Angelo Quinto

Antioch Officers Not to Blame for In-Custody Death: Police Chief

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The Antioch police chief refuted a family’s claims Tuesday that his officers’ use of force led to the death of their son. 

The family of Angelo Quinto said they called out police to deal with a mental health crisis and instead, their tactics ended his life. 

Officers responded to a 911 call from Angelo’s sister claiming her brother was strangling her mom. Chief Tammany Brooks says that when officers arrived, Cassandra Quinto-Collins was actively restraining him.

After a delayed public revelation of the in-custody death of Angelo Quinto in December and another in-custody death last week, Antioch Mayor Lamar Thorpe announced a police reform program that he brought before the council in a special meeting. Bob Redell reports.

“The officer requested Angelo’s mother to get off of him so they can detain him in handcuffs,” said Brooks.

But Angelo's family insists when police arrived he had settled down.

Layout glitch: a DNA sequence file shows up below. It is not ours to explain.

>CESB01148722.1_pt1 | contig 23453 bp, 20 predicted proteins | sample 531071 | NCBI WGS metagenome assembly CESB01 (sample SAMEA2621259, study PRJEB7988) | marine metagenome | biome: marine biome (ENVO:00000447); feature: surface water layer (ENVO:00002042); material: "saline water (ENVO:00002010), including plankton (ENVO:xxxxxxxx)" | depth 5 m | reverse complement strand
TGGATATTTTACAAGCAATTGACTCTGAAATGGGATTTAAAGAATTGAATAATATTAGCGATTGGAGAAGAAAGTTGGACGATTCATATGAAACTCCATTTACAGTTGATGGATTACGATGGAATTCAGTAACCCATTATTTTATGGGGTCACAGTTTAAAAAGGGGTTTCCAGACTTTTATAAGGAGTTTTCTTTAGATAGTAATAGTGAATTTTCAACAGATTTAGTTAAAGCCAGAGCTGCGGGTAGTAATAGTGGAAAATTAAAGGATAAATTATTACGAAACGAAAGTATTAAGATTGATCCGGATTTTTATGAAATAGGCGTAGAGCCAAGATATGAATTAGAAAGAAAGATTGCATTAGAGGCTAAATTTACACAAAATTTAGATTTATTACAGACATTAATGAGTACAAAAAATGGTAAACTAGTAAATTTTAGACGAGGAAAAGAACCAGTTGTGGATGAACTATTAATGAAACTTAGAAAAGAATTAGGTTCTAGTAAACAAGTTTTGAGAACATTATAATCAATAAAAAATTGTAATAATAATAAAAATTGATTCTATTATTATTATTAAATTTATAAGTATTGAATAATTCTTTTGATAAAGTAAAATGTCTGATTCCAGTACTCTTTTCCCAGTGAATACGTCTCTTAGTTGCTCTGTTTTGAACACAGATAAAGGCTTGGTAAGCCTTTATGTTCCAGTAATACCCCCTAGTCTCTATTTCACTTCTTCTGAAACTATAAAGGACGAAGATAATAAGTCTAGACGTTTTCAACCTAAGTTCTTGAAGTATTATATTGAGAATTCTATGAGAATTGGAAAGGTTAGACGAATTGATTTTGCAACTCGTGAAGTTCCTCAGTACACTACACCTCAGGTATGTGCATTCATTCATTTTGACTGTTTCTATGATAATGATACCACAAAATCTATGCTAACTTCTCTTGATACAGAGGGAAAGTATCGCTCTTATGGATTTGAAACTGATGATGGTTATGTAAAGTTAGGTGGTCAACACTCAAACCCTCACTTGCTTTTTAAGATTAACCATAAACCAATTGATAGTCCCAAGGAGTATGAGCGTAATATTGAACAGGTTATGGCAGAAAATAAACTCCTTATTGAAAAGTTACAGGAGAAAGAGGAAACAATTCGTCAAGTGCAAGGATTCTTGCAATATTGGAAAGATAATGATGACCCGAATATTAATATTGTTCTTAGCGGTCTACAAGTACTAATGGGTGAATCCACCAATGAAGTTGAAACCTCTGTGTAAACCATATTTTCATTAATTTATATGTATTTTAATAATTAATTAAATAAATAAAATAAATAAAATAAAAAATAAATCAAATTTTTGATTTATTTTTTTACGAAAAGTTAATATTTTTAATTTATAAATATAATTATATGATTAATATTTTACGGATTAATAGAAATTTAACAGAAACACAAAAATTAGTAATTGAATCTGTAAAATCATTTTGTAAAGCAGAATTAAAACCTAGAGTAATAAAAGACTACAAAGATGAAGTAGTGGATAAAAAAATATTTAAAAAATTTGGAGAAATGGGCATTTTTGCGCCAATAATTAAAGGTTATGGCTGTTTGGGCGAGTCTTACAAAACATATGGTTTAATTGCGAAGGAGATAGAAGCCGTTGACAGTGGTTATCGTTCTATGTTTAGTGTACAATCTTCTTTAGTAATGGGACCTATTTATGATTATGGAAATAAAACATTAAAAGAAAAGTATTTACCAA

“He was calm, just some noises but calm,” said Quinto-Collins.

They say police used excessive force - with one officer holding his legs while another used a knee to restrain him - putting it on his neck.

“At one point during the handcuffing an officer did briefly for a few seconds have a knee across his shoulder blade which is a common control technique taught at police academies for handcuffing,” said Brooks.

Brooks insists officers did not use a knee to apply pressure to Angelo’s neck, head or throat, but the Quinto family said police went too far, leading to the 30-year-old’s death.

“Absolutely excessive unnecessary; it just doesn’t make sense to use that against someone who is a lot smaller than you and is not resisting,” said Quinto's sister Bella Collins. “I should not, nor should anyone else, ever have to regret calling the police when they are supposed to be the people that help you.”

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